Chris McCully

Fishing Diary

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Swan mussel

Sunday, 18 August 2019 at 16:34

Swan mussel The most remarkable thing about an odd little (non-)tench and (non-)crucian session was fishing up the top half of a swan mussel shell. Nothing remarkable about that, you may think - until you see the sheer size of this magnificent bit of mollusc engineering. I used to find plenty of duck and swan mussels in (parts of) the Netherlands when I was fishing for pike and zander but never have I witnessed anything approaching these proportions. I kept my left hand in the shot just for scale. I also pondered the underwater contours of this small gravel pit. If there are swan mussels present then their beds form useful habitat and shelter for fry and smaller fish...and since that's the case, the larger fish (probably perch, in this pit) won't be far away. In an adjacent pit perch have been caught to around 3lb.

Autumn in summer

Sunday, 18 August 2019 at 16:24

Rain Ostensibly I was fishing for tench and crucians. I caught just about everything else - skimmers, roach, perch - but couldn't buy a bite from either tench or crucian. A chap fishing nearby (a man far more skilled than I'll ever be) was having the same baleful non-crucian experience. 'Usually get 'em on a bit of meat over a bed of sweetcorn,' he said. 'Not today.' I'd left the Spam at home and couldn't be bothered to open the sweetcorn. The chap went home. It began to rain. Then it rained harder. Autumn fell in August and a bitter wind sprang up. This ill-tempered fit of weather subsided an hour later but then the perch decided that the red maggots I was using were probably the best thing ever, or at least since they last saw lobworms. Thereafter I didn't just catch one perch, nor even two. I lost count. Nothing was bigger than half a pound and after a while - and this I thought I'd never say - I began to stale of the infinite variety of the perch.

Lister's monument

Friday, 9 August 2019 at 17:38

Lister's grave Sylvester Lister (1821-1900) was a river-watcher on the Bolton Abbey estate (on the Wharfe in Yorkshire), a fine angler and a famous dresser of flies. He was a founder member (in 1873) of what became the Appletreewick, Barden and Burnsall Angling Club. I've been lucky enough to see his manuscript of patterns, written on parchment (1898); many of the dressings recorded there (and in Pritt 1885) were already well-known and in turn formed the basis for some of the dressings subsequently given in Edmonds and Lee (1916).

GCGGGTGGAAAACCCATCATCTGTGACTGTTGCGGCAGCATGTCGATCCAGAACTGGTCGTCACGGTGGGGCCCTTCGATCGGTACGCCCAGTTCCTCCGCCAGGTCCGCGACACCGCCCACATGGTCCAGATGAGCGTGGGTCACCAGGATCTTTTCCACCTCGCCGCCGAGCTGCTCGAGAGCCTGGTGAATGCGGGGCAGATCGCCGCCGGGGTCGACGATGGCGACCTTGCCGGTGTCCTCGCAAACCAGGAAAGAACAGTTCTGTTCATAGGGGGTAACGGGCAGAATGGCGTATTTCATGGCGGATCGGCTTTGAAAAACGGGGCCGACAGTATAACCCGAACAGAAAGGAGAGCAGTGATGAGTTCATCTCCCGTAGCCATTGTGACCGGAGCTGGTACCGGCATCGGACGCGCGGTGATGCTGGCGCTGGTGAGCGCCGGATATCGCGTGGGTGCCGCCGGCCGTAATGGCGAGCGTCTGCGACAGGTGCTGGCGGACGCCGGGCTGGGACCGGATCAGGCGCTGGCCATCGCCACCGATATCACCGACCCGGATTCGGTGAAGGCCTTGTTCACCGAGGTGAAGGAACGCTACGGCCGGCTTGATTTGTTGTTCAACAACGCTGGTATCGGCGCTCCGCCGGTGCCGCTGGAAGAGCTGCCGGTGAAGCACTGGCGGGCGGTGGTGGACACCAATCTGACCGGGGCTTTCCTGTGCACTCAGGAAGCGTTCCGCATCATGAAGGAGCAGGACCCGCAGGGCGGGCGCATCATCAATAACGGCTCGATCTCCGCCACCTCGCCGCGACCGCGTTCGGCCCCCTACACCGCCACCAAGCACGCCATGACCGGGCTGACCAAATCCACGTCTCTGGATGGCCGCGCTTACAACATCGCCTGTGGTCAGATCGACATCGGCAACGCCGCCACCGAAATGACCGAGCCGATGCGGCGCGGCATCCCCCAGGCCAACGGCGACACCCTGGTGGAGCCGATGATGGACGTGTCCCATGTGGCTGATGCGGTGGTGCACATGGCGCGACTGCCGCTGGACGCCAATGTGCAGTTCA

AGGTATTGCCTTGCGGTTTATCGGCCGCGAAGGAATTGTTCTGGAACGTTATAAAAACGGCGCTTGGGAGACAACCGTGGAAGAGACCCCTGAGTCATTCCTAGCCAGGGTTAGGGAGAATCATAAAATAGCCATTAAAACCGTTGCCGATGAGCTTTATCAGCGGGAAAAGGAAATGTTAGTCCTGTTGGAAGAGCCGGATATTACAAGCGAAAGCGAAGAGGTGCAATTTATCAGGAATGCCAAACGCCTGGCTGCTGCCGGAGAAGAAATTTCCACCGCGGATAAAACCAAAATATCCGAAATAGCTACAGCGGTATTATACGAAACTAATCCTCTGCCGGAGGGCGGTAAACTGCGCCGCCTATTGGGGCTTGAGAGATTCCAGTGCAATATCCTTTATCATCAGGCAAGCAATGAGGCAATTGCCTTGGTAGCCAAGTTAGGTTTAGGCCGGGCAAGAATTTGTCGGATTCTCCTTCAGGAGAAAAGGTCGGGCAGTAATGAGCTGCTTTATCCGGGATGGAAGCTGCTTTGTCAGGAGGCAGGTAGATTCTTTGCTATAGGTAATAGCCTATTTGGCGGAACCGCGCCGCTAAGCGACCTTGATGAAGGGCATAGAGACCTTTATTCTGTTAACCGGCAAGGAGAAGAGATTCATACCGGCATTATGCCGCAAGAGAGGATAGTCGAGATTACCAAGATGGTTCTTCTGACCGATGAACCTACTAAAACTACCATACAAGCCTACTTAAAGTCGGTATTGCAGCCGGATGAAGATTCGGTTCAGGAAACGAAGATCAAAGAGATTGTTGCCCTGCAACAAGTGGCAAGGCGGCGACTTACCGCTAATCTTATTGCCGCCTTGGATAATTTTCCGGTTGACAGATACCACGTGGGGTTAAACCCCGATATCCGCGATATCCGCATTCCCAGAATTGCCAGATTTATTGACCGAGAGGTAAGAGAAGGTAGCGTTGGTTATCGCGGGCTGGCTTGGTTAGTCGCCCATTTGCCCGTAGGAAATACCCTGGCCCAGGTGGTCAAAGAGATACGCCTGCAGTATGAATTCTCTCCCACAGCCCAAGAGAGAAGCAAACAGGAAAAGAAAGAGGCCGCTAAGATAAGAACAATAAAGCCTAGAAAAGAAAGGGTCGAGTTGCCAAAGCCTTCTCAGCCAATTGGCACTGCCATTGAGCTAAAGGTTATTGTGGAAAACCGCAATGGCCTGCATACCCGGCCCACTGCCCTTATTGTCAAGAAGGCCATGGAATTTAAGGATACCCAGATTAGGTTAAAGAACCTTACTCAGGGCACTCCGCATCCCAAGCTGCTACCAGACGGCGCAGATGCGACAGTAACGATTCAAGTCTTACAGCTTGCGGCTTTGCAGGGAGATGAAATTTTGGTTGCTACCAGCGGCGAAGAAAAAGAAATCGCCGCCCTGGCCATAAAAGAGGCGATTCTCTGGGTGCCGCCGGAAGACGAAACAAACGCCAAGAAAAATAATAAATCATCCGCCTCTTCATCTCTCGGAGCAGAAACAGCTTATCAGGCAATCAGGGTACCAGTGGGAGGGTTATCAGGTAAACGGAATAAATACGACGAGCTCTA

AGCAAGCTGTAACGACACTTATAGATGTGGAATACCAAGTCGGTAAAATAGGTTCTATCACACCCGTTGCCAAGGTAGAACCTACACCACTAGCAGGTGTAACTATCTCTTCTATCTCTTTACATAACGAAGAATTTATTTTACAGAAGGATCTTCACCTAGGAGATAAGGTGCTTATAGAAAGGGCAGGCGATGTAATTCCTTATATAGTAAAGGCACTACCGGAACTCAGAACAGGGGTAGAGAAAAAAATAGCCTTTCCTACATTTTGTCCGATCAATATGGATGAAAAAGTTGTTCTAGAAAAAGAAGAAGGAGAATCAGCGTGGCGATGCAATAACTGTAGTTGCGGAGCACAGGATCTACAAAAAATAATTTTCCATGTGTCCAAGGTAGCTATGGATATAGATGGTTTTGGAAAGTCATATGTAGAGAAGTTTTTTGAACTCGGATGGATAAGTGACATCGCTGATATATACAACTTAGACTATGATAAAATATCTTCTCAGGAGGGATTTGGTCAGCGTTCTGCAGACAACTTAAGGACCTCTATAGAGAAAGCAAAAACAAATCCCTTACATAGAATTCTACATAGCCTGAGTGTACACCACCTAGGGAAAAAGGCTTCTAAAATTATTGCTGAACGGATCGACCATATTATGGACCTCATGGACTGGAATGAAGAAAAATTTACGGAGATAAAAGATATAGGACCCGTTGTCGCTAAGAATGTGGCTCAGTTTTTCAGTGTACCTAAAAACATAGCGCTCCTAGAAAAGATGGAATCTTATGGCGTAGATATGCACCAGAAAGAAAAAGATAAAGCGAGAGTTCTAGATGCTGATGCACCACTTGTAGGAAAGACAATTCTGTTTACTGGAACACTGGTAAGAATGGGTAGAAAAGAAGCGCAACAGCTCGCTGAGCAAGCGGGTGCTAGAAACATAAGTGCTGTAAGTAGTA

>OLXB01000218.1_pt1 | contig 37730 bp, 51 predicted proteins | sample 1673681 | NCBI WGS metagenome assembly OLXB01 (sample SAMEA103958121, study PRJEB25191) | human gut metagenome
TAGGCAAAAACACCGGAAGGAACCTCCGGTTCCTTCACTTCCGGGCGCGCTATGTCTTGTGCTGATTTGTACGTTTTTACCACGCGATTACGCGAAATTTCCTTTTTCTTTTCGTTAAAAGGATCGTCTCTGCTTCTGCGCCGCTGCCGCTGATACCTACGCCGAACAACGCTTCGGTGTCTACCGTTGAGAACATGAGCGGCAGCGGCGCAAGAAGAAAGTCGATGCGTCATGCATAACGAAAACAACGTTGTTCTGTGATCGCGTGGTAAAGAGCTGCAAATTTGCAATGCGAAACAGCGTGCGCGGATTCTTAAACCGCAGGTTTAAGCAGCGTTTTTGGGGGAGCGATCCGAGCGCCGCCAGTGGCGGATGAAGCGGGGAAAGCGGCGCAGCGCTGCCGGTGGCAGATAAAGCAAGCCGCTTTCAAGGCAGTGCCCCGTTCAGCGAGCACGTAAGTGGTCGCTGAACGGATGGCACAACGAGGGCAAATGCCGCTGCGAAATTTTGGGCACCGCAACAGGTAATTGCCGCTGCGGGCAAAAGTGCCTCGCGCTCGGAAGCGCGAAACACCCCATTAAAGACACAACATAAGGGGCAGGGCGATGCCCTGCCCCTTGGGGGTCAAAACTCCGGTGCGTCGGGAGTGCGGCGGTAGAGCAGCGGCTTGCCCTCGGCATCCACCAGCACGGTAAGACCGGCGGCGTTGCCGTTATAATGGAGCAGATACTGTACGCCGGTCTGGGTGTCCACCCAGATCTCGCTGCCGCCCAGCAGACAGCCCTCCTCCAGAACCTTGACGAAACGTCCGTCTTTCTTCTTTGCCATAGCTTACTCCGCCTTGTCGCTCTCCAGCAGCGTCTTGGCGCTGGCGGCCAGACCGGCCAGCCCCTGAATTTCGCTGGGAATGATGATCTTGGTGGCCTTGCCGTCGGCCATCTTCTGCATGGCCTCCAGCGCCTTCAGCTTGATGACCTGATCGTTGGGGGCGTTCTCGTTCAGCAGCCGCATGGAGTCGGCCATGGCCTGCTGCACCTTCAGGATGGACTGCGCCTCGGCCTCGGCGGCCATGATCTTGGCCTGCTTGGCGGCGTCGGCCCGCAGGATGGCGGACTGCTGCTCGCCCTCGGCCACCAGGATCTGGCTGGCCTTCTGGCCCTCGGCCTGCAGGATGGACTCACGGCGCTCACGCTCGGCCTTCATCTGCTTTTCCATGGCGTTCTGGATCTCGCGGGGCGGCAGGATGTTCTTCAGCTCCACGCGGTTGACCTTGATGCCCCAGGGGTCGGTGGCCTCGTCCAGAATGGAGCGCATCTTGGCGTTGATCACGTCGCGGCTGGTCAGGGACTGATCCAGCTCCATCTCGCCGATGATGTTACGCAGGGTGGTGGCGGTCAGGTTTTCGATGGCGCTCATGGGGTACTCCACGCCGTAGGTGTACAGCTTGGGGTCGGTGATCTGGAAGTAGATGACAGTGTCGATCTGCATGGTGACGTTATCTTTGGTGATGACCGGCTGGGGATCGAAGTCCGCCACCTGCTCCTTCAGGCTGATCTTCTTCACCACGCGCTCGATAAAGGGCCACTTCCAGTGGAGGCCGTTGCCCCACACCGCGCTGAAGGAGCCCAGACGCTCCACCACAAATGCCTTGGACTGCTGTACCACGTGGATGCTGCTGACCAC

It seems appropriate that Sylvester Lister is buried in the grounds of Bolton Priory church, within sight and sound of the river he loved. Appropriate, too, for the angling visitor to stand quietly for a few moments there, in homage and gratitude.

A useful trio

Friday, 9 August 2019 at 17:30

A useful cast With the Wharfe running a foot above normal summer level there wasn't much question of fishing dry flies and in a bare ninety minutes' fishing one morning I saw nothing rising. It was reasonable to put up spiders anchored with a small copper-headed nymph: the Copperhead (left in image) seemed sensible given that the trout would be in soft water just off the flows, rooting about for caddis. Above it I put up two classic spiders, the Partridge and Yellow and the Partridge and Orange (size 16), thinking that the odd trout might just be interested in small stonefly nymphs or needle-flies. The Partridge and Orange moved a fish soon after I began but it was eventually the Copperhead which saw a fine old trout come to hand. Still, the spiders on the droppers did attract fish and I like to think Sylvester Lister would have been at least moderately pleased.


Friday, 9 August 2019 at 17:20

East window The ruined eastern arch of Bolton Priory church is, I think, one of the most potent emblems of Yorkshire - more so, perhaps, than the Rose Window in York Minster. I first visited the priory in 1963 and have walked and fished parts of the Bolton Abbey estate sporadically through all the decades since. Yes, the estate does get busy with tourists - it has been busy with tourists since the later 19th century - but even on the busiest summer's day there's usually a place where you can get away from the crowds and, if you wish, find a quiet spot to cast a fly. At the time of our visit the river was in flood though it was just about fishable - was what our angling ancestors called, approvingly, 'porter colour' - so to snatch even ninety minutes' fishing was grand. It was possibly better yet to release a trout within a hundred yards of where I caught another Bolton Abbey fish - in 1974. I have to remind myself that my span of angling engagement here is now at least forty-five years.

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